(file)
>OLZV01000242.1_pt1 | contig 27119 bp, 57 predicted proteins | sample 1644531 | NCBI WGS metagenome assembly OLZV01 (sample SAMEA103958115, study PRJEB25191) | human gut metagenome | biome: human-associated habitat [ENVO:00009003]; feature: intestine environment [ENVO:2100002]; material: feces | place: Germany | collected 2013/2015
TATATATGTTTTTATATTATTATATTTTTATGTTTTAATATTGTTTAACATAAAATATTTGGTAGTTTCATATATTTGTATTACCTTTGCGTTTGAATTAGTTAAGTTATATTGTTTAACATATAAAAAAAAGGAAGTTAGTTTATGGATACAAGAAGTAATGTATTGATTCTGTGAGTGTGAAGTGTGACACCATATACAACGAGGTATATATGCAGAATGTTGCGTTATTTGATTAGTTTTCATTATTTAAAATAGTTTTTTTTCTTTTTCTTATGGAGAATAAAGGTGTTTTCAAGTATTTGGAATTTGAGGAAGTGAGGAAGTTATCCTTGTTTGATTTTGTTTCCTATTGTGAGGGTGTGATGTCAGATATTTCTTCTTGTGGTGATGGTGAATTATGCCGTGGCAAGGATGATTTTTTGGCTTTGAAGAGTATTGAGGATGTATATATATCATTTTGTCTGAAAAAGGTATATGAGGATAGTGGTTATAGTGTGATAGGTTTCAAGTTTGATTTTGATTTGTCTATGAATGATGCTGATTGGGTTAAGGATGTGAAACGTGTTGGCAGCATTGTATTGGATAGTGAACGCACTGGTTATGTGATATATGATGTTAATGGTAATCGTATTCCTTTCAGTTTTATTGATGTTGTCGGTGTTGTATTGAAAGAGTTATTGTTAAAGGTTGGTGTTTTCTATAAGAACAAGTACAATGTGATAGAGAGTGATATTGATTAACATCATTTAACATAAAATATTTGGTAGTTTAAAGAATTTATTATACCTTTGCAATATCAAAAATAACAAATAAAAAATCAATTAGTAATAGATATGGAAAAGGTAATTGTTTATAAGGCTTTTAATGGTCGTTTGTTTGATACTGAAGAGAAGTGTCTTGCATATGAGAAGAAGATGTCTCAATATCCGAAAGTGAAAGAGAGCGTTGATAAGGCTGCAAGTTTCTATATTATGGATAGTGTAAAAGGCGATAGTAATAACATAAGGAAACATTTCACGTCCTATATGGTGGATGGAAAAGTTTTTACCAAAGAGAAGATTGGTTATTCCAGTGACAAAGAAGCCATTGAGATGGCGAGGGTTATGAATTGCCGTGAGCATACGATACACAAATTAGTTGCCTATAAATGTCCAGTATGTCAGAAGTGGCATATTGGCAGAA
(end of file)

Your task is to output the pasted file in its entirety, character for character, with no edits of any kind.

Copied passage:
>OLZV01000242.1_pt1 | contig 27119 bp, 57 predicted proteins | sample 1644531 | NCBI WGS metagenome assembly OLZV01 (sample SAMEA103958115, study PRJEB25191) | human gut metagenome | biome: human-associated habitat [ENVO:00009003]; feature: intestine environment [ENVO:2100002]; material: feces | place: Germany | collected 2013/2015
TATATATGTTTTTATATTATTATATTTTTATGTTTTAATATTGTTTAACATAAAATATTTGGTAGTTTCATATATTTGTATTACCTTTGCGTTTGAATTAGTTAAGTTATATTGTTTAACATATAAAAAAAAGGAAGTTAGTTTATGGATACAAGAAGTAATGTATTGATTCTGTGAGTGTGAAGTGTGACACCATATACAACGAGGTATATATGCAGAATGTTGCGTTATTTGATTAGTTTTCATTATTTAAAATAGTTTTTTTTCTTTTTCTTATGGAGAATAAAGGTGTTTTCAAGTATTTGGAATTTGAGGAAGTGAGGAAGTTATCCTTGTTTGATTTTGTTTCCTATTGTGAGGGTGTGATGTCAGATATTTCTTCTTGTGGTGATGGTGAATTATGCCGTGGCAAGGATGATTTTTTGGCTTTGAAGAGTATTGAGGATGTATATATATCATTTTGTCTGAAAAAGGTATATGAGGATAGTGGTTATAGTGTGATAGGTTTCAAGTTTGATTTTGATTTGTCTATGAATGATGCTGATTGGGTTAAGGATGTGAAACGTGTTGGCAGCATTGTATTGGATAGTGAACGCACTGGTTATGTGATATATGATGTTAATGGTAATCGTATTCCTTTCAGTTTTATTGATGTTGTCGGTGTTGTATTGAAAGAGTTATTGTTAAAGGTTGGTGTTTTCTATAAGAACAAGTACAATGTGATAGAGAGTGATATTGATTAACATCATTTAACATAAAATATTTGGTAGTTTAAAGAATTTATTATACCTTTGCAATATCAAAAATAACAAATAAAAAATCAATTAGTAATAGATATGGAAAAGGTAATTGTTTATAAGGCTTTTAATGGTCGTTTGTTTGATACTGAAGAGAAGTGTCTTGCATATGAGAAGAAGATGTCTCAATATCCGAAAGTGAAAGAGAGCGTTGATAAGGCTGCAAGTTTCTATATTATGGATAGTGTAAAAGGCGATAGTAATAACATAAGGAAACATTTCACGTCCTATATGGTGGATGGAAAAGTTTTTACCAAAGAGAAGATTGGTTATTCCAGTGACAAAGAAGCCATTGAGATGGCGAGGGTTATGAATTGCCGTGAGCATACGATACACAAATTAGTTGCCTATAAATGTCCAGTATGTCAGAAGTGGCATATTGGCAGAA